Local effort under way to save Willmar's Lakeland Hotel for future redevelopment

WILLMAR -- In its glory days, the Lakeland Hotel was one of Willmar's premier places to stay. Built in 1927, the brick structure occupied the heart of downtown Willmar, on the southwest corner of Fourth Street and Litchfield Avenue. Its 60 rooms ...

Lakeland Hotel building
A file photo shows the Lakeland Hotel building in downtown Willmar, Minn. (Tribune file photo)

WILLMAR -- In its glory days, the Lakeland Hotel was one of Willmar's premier places to stay.

Built in 1927, the brick structure occupied the heart of downtown Willmar, on the southwest corner of Fourth Street and Litchfield Avenue.

Its 60 rooms were usually full. "That was the place that people got off the train and went to stay," said Bev Dougherty, who has researched the building's past.

But the city's era of stately hotels has long since faded. The Grand, the Lincoln, the Benson -- all have been torn down. And a question mark now hangs over the Lakeland's future as well, after the building was foreclosed on last year.

The Willmar Design Center hopes to save the Lakeland from the fate of the city's other old hotels. In April the paperwork was finalized to start the process of placing the building on the National Register of Historic Places.


Inclusion of the old Lakeland Hotel on the historic register will pave the way for tax credit eligibility -- and make the building an attractive prospect for someone interested in commercial development, said Dougherty, project coordinator for the Design Center.

"We want that building saved. We want to make it enticing for someone," she said. "What the community gets is a beautiful, restored, usable building."

A final draft was recently completed for an application to be submitted to the Minnesota State Historic Preservation Office. The state office will decide by the end of June whether to approve the application and forward it to the National Register.

A decision by the National Register will take place by early November, Dougherty said.

The Willmar Design Center is optimistic the application will be successful.

"If we get this, we're going to have a big celebration. I think we have a good chance," Dougherty said.

The Design Center, a private initiative to revitalize Willmar's downtown district, also hopes it will lead to the increased use of tax credits to stimulate restoration and redevelopment of some of the downtown landmark buildings in Willmar as well as other towns in Kandiyohi County, such as New London and Atwater.

Qualifying properties and projects are eligible for tax credits of 40 percent -- 20 percent state and 20 percent federal.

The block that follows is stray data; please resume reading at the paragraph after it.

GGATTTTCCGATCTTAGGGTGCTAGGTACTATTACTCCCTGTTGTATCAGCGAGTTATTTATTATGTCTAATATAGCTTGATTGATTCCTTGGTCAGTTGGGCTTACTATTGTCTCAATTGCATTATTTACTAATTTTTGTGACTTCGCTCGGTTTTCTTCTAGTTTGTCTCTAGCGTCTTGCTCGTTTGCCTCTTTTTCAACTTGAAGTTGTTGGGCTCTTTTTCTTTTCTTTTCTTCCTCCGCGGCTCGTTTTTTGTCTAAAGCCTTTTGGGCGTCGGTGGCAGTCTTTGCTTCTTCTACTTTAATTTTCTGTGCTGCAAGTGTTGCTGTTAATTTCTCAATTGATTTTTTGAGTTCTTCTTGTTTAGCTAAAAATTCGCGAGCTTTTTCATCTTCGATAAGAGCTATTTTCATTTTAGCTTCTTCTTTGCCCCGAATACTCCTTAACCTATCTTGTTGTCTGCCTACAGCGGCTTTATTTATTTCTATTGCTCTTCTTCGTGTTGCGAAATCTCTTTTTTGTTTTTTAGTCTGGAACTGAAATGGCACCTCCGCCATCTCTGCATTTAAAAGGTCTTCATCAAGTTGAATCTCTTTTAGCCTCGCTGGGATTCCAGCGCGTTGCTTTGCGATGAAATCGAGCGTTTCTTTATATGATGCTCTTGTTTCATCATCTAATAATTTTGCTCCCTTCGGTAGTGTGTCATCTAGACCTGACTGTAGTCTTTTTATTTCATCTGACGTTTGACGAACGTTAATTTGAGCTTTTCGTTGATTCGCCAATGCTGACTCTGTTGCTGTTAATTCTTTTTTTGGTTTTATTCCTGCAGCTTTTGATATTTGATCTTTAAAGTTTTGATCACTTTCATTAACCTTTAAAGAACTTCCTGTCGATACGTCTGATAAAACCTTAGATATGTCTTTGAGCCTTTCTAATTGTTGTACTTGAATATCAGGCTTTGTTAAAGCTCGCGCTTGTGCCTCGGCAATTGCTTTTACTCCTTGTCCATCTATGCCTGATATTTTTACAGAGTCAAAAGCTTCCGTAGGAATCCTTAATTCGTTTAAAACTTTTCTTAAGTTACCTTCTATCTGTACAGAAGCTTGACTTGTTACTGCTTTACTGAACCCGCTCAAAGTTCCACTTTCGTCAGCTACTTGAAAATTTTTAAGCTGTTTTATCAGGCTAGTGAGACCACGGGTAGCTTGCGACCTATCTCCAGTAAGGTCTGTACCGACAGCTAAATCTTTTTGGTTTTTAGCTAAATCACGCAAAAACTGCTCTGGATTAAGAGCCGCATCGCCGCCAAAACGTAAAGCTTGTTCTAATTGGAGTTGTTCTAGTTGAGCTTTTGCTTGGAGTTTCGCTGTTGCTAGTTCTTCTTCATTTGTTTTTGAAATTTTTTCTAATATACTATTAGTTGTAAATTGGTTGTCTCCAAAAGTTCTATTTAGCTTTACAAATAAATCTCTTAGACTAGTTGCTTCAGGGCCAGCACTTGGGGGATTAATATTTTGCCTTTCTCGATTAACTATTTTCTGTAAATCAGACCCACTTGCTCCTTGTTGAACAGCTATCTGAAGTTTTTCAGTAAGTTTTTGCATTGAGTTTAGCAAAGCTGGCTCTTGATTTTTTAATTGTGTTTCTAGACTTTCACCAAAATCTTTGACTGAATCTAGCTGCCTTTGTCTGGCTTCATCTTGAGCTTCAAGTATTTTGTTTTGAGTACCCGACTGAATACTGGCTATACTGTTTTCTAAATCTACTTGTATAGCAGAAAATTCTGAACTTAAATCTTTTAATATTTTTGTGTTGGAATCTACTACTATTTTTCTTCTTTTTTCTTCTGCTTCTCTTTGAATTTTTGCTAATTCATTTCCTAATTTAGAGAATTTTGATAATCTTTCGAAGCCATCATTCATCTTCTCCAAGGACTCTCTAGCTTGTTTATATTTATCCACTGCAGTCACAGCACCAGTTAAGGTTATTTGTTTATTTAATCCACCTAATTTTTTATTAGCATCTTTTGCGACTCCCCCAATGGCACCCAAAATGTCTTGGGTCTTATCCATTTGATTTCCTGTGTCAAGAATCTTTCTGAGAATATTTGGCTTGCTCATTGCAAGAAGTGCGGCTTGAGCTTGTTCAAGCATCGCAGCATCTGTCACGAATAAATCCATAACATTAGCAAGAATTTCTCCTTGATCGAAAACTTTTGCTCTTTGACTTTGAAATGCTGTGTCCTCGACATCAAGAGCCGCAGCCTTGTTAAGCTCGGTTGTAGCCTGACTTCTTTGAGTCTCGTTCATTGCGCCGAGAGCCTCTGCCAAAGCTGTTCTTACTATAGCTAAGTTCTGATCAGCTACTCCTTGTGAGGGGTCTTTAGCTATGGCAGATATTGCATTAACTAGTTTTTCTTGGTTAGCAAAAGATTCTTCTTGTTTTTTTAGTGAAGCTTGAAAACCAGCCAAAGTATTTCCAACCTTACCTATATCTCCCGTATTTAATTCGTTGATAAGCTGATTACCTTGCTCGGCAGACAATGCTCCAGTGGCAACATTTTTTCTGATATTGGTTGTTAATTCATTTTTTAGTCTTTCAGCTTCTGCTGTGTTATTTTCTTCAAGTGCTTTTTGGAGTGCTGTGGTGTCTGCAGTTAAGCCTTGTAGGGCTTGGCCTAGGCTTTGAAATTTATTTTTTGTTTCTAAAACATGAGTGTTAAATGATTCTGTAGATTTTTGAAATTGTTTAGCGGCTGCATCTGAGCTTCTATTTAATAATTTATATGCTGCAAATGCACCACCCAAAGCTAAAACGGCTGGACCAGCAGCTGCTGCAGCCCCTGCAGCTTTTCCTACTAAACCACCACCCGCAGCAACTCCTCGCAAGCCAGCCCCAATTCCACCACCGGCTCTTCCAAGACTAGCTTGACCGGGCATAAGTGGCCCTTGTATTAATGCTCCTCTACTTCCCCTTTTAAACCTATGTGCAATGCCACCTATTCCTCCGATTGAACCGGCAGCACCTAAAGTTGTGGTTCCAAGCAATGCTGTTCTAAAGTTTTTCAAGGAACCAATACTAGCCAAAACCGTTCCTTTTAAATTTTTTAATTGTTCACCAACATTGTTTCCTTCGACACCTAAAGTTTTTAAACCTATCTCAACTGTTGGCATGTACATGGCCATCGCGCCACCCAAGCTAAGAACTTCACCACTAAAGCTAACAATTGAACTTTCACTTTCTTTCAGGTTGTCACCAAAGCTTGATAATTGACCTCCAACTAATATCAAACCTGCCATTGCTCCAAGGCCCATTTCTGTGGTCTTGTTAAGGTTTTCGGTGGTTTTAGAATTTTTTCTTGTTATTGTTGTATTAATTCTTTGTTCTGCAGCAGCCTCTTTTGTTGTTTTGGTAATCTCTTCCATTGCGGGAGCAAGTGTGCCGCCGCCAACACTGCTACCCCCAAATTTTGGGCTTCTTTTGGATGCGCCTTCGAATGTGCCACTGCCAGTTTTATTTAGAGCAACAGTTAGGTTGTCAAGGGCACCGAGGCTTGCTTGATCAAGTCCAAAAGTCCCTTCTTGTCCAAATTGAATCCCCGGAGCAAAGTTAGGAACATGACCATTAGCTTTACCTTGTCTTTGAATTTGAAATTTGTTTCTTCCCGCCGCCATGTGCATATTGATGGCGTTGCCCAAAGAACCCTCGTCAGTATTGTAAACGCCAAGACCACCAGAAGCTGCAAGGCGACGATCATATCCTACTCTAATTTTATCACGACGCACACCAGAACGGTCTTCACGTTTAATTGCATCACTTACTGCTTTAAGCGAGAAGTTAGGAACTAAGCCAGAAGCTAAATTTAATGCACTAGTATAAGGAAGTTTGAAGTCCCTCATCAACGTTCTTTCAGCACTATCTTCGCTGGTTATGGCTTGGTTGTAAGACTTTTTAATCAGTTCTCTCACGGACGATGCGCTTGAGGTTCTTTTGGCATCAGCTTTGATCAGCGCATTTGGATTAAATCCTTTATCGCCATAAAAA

"What we really want for the community is for someone to make an investment," said Richard Engan, principal of the Engan Associates architecture, engineering and interior design firm.

Statewide, more than $750 million has been sunk into historic buildings over the past three decades. Brainerd, for instance, has done more than $7 million worth of federal tax credit projects, according to figures from the State Historic Preservation Office.

Because these projects are usually labor-intensive, they create jobs. They also can boost the local tax base and breathe new life into fading commercial districts.

Engan did just that with his own building, the former home of the West Central Tribune on Fourth Street. The structure was extensively restored and is now on the National Register.

Because the project took place before the building was listed on the National Register, it wasn't eligible for tax credits. But there's an opportunity for other downtown buildings to take advantage of this incentive, Engan said.

"There's a critical mass here," he said. "All the buildings are in place."

Many of Willmar's most prominent historic buildings are concentrated downtown. Most are 80 to 100 years old and were built during an era of cheap labor, when craftsmen could spend years on details such as hand-cut masonry.

Preserving these buildings would help retain an important slice of the city's past, Dougherty said. "The long-range vision of any town is to maintain your history. That's who we are. That's our history."


Although there's also a place for modern architecture, historic reuse has a unique appeal, Engan said. "It's about a sense of place. It isn't just a cookie cutter that is the same from one end of the country to the other. I think we're going to be coming back to looking for a sense of place. People have a craving for that."

Possible reuses for the Lakeland Hotel include professional office space, specialty retail, and a coffee bar, wine bar or restaurant on the ground floor, and middle-income housing on the upper floors, he and Dougherty said.

"The developers are always available," Engan said. "You need somebody who wants to use the space. It won't happen immediately, but financially the tax credit does open the door to something happening."

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